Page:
our boats is the Bondar Marina just across the river in the Canadian Sault.
It is also very good. The Odyssey’s wine cellar is empty for these events,
so it was particularly nice to see Ann arrive and head into town for a
victory (of sorts) libation and dinner.
After further clean up and belt adjustment everything seemed to be ok with
only a small bit of oil leaking. I have no idea what caused the belt
failure, perhaps the belts themselves were flawed. The Trans Superior was a
week away and I had to return to work again so the Odyssey sat comfortably
in the Sault. Once through the Lock there was only the trip to Gross Cap and
the start of the race.
|The Kemp Marina at Sault Ste. Marie, MI.
On Saturday morning, August 6th eighteen crewed and twelve singlehanded
boats emerged from the Kemp and Bondar marinas and headed into the MacArthur
Lock at the Sault. The gathering is somewhat of a festival as many of the
boats send a crew member up the mast while those on deck celebrate with
various good luck rituals. This year’s event drew a nice group of observers
as the Locks celebrated their 150th anniversary. The fleet was as diverse as
could be imagined ranging in size from the seventy foot mega crewed Santa
Cruz 70s (Colt 45 and Stripes) down to the diminutive Ranger 23 (Jacelyn)
crewed by one. The rafted fleet was gingerly raised the twenty feet to the
Lake Superior level.
|The rafted fleet in the lock with crews in the rafters.
The starting line is 10-12 miles from the Locks at Gross Cap at the base of
Whitefish Bay. The fleet had a leisurely 2-3hr trip up the river and
gathered around the starting line for what turned out to be a drifter start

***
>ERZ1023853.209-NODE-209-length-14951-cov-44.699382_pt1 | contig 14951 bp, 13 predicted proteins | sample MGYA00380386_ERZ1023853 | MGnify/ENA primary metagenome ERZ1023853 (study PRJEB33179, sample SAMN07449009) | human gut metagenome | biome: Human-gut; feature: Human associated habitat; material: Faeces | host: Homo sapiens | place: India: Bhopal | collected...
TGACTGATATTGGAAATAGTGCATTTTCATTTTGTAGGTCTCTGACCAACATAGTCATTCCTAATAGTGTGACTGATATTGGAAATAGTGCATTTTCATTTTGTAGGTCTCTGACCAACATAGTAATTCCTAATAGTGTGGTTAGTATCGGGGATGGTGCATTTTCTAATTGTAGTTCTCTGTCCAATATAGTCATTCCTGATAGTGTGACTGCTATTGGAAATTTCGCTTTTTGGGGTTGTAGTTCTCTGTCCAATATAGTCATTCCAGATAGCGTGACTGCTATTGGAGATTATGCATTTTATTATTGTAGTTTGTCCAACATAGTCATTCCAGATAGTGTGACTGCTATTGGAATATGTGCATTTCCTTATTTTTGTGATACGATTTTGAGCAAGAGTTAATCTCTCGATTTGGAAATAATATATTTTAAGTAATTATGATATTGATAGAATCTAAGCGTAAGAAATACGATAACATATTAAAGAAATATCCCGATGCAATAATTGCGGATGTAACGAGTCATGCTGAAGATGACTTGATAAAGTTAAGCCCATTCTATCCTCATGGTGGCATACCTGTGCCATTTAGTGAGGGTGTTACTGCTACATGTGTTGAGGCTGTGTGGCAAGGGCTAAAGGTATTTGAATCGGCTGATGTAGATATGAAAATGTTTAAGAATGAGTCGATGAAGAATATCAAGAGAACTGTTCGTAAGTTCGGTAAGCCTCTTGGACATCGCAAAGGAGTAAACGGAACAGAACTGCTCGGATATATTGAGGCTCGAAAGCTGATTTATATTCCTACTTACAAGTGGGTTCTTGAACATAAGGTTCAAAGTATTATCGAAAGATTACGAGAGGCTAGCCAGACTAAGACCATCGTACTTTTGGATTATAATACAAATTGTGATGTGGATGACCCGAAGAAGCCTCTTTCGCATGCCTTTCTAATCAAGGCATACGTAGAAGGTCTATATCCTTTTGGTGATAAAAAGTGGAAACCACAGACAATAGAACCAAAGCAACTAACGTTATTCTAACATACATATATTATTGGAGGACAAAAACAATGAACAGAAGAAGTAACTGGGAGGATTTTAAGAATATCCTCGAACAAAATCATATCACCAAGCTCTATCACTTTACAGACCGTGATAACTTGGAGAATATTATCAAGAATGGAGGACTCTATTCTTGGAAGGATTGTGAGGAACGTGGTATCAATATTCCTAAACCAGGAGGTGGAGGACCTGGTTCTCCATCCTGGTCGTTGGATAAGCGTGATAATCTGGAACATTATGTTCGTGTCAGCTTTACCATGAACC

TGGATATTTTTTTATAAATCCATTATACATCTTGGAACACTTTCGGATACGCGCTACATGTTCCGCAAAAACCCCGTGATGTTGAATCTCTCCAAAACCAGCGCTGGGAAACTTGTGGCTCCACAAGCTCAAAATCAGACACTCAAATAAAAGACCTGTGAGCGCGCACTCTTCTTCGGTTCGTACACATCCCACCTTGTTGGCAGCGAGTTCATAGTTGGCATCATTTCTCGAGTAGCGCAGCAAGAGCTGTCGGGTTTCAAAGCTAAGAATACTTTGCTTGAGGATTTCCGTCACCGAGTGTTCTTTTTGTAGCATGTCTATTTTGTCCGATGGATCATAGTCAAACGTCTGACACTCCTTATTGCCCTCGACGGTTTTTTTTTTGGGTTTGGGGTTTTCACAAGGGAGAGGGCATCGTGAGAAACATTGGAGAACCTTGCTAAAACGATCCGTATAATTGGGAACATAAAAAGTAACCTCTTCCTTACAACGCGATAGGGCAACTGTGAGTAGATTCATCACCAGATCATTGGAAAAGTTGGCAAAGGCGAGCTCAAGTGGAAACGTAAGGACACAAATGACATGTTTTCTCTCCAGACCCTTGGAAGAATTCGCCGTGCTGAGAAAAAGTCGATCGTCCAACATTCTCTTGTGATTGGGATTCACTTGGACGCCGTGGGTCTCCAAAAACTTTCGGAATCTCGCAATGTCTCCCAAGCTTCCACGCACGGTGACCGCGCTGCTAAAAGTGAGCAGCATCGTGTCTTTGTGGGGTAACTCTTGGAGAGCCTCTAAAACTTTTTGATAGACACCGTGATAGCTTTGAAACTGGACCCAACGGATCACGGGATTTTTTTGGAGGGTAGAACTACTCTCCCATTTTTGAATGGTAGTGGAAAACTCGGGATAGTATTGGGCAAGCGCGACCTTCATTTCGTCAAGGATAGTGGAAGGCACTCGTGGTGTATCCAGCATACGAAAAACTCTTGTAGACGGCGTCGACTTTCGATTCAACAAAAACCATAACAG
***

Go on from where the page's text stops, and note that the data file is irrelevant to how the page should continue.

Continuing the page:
at 1:00pm. As a final check, I took a peek at the engine compartment and was
dismayed to find a mess of oil spattered everywhere on the front of the
engine and compartment. I later found out the alternator belt fragments had
forced the shaft seal into the engine and broken the seal. It only leaked
when the engine was running, and since the Trans Superior was to be a
sailing event, there was no way I was going to turn back. I had eight quarts
of oil aboard so figured that would be enough to get me off the lake if
needed. The Odyssey has about 750 amp hours of battery capacity as well as
backup navigation lights. Fortunately, the engine has a separate pan under
it which collected the entire spill, most of which was soaked up into the
absorbent matting. None of it ended up in the ships bilge, or was lost
overboard. The major battery draws were the autopilot (which worked
perfectly), navigation lights, and the occasional use of the radar. The
instruments used very little.
|Tom Agerter aboard Jacelyn.
A couple of hours after the light air start, the breeze began to fill in and
build. It turned out to be a beautiful beam reach with spinnakers to
Whitefish Point, then a close reach toward the Keweenaw. The 70’s and 50’s
were gone, but the rest of the fleet stayed pretty much strung out along the
rhumb line. The freighter traffic was light and never a factor as they
separated into the up bound and down bound lanes. As breezes built to
between 15kn and 20kn we all enjoyed an exhilarating ride into a spectacular
sunset, through the night, and the next day. The seas never were a factor in
spite of the fresh breezes for over a day and the 40-60 mile fetch from the
UP’s north shore. What a ride, it was worth the trip.
|A drifter start to the Trans Superior.